Davies sheepishly confesses that he wasn't initially taken with the idea. "The triumph of getting the finance for this movie goes entirely to Olivia Stewart and Bob Last. She has been an absolute tigress about getting it off the ground. It was her idea that we came to Glasgow and at first I wasn't convinced."

"I came up and I saw these ravishing interiors and what the crew have done to dress things like Ann Penniston's house. I saw it yesterday and when you walk in you think people have lived in this house, like this, for 40 years."

Davies is equally bowled over by a cast that includes Eric Stoltz, Dan Aykroyd, Laura Linney, Anthony LaPaglia, Elizabeth McGovern, Jodhi May and Gillian Anderson as his Lily Bart.

Davies is not someone who spends much time in front of the television and so was relatively unaware of Anderson's global fame as Agent Dana Scully in The X-Files. He merely saw her photo and wanted to meet her.

"I was looking for someone who had that kind of period look," he recalls. "I saw her extraordinary face and that kind of luminosity that one associates with, say, Greer Garson in the Forties."

Anderson was a fan of Davies' work and had even purchased her own copy of his 1992 film 'The Long Day Closes.' Cinematographer Vilmos Zsigmond had given her a copy of 'The House of Mirth' as a parting gift when they completed 'Playing By Heart' last year. When the call came asking if she would meet with Davies about The House of Mirth, she realized that some kind of fate was at work that she couldn't possibly ignore.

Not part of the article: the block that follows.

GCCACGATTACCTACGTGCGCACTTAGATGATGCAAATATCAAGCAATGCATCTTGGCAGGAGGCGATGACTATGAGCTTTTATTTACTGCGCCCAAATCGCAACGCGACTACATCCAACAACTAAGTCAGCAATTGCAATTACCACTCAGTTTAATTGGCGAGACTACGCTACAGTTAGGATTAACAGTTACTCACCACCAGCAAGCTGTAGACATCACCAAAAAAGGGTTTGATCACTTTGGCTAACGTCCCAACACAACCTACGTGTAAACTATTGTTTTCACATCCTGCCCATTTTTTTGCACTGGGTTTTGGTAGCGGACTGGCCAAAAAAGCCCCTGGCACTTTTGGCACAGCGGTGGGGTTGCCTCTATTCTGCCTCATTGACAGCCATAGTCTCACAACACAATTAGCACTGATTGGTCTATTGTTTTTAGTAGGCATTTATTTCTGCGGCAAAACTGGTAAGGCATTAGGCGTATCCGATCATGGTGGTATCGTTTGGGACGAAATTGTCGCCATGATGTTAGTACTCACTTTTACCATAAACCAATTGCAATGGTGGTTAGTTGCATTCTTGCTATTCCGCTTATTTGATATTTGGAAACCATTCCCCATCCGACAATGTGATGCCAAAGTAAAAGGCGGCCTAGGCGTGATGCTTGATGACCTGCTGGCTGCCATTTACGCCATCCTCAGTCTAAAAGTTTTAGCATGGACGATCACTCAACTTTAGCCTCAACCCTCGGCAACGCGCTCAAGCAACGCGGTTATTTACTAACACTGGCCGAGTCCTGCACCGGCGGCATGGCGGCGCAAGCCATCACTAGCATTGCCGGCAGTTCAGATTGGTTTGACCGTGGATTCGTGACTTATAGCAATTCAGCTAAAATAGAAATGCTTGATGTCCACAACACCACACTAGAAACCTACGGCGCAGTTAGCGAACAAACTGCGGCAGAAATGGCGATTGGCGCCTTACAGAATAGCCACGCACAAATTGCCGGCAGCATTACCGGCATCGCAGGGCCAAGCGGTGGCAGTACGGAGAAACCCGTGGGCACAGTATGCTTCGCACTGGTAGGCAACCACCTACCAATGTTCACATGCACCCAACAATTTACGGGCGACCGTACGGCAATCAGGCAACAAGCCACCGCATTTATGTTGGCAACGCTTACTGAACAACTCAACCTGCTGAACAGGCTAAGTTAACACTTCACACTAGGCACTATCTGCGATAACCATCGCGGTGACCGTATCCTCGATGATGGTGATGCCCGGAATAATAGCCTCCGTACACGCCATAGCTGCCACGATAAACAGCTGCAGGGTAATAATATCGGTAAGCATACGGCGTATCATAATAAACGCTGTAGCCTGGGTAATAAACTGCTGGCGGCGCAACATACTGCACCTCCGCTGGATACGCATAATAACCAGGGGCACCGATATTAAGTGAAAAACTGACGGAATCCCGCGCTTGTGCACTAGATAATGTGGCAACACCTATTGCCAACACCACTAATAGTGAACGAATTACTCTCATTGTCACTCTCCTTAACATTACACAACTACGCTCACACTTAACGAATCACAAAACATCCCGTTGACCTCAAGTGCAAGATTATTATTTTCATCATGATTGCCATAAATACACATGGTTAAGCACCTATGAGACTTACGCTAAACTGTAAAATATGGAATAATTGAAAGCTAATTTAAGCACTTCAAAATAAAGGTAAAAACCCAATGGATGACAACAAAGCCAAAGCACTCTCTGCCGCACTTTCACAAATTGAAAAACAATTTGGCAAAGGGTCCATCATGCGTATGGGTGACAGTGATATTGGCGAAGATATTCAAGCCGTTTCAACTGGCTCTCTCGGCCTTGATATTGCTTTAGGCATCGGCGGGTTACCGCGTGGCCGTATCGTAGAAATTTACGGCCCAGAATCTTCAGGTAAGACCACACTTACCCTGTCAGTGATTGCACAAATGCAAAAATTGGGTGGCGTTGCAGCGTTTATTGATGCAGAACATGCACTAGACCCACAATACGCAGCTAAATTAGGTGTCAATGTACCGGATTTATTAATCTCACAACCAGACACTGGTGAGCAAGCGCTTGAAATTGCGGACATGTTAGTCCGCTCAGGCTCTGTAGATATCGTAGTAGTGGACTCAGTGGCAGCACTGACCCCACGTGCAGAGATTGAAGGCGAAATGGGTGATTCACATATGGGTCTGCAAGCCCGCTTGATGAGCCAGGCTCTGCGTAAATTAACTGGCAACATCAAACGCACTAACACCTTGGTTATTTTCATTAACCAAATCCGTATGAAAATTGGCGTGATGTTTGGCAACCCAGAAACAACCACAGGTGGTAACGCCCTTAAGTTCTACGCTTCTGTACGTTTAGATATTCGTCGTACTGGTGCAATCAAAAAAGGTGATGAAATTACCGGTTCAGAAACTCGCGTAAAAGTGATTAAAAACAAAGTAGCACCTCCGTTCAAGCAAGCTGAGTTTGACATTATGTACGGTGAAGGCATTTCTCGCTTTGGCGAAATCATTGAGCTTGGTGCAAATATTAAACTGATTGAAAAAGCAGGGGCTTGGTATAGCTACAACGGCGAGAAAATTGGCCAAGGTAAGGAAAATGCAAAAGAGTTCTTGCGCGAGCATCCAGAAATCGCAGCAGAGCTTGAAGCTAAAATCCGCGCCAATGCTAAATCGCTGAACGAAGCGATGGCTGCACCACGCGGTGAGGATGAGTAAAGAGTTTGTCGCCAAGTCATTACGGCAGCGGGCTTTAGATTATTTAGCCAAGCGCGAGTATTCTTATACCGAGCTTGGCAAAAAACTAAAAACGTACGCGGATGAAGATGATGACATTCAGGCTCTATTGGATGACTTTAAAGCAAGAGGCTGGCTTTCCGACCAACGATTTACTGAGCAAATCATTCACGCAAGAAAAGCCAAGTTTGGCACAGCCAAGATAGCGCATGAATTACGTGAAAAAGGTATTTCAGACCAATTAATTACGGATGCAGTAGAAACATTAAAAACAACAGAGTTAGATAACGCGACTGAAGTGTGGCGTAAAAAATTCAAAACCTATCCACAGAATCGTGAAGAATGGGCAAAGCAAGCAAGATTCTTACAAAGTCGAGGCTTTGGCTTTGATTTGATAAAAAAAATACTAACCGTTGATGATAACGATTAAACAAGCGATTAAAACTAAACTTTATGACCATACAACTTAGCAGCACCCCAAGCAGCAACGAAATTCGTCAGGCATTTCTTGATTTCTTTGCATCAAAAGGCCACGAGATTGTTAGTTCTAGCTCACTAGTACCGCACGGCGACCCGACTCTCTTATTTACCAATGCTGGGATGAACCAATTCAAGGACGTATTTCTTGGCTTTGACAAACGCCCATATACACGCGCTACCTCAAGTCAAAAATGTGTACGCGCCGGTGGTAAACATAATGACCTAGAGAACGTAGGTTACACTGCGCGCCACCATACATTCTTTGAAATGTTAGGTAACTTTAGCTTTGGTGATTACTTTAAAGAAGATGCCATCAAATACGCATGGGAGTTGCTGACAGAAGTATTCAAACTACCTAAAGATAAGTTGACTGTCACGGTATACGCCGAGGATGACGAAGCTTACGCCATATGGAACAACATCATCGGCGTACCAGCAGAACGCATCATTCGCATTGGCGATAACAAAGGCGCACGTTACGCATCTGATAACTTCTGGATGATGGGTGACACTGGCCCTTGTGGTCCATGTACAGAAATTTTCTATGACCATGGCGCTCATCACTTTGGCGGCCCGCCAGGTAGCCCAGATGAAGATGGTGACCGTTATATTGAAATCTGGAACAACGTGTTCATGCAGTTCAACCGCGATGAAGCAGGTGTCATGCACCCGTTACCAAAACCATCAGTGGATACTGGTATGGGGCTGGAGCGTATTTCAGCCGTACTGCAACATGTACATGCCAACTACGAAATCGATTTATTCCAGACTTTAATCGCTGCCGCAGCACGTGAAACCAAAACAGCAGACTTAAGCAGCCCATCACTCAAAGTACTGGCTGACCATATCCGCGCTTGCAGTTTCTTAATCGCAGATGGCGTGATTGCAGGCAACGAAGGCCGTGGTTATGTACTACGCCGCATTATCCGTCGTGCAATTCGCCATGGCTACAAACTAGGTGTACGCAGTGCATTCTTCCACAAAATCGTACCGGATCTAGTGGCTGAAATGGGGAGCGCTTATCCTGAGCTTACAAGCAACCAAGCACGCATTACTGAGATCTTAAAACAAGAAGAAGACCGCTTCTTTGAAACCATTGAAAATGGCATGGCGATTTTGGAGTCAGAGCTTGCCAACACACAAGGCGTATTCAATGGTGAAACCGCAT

Davies has written the screen adaptation of the novel himself but says it really came to life during the read-throughs with actors like Anderson and Stoltz.

"It is a kind of epic but on a smaller scale. What's wonderful about the book is that the formality of the language is so wonderful but the meaning constantly shifts. In the first scene between Selden and Lily it changes moods seven times and you've got to capture that. When we looked at the scripts together they got those changes, they understood the text and the subtexts. It's only when you understand what is going on below the text that it becomes interesting.

"The three things that are taboo to these people are sex, money and real feelings and the only time they really actually look at each other is when they are saying something unpleasant. As soon as they reveal their feelings or partially reveal them they don't look at one another or they don't say what they mean and I love that."

Davies's boyish enthusiasm surfaces once more when he confides: "About a fifth of the dialogue is mine and the thrill has been writing dialogue for the characters where Wharton doesn't have dialogue and thinking I wonder what she would have written. Then the actors would read through and say, 'I like that line' and I'd think: 'That's one of mine.'"

Still bubbling with excitement, Davies leaves the City Chambers for a luncheon appointment. He is a man with a mission. A heavyweight contender with a real shot at the title. "No director could ask for more," he claims. The rest of us can hardly wait to see what Santa brings.

Transcript provided by Mari and appears courtesy of Scotland on Sunday.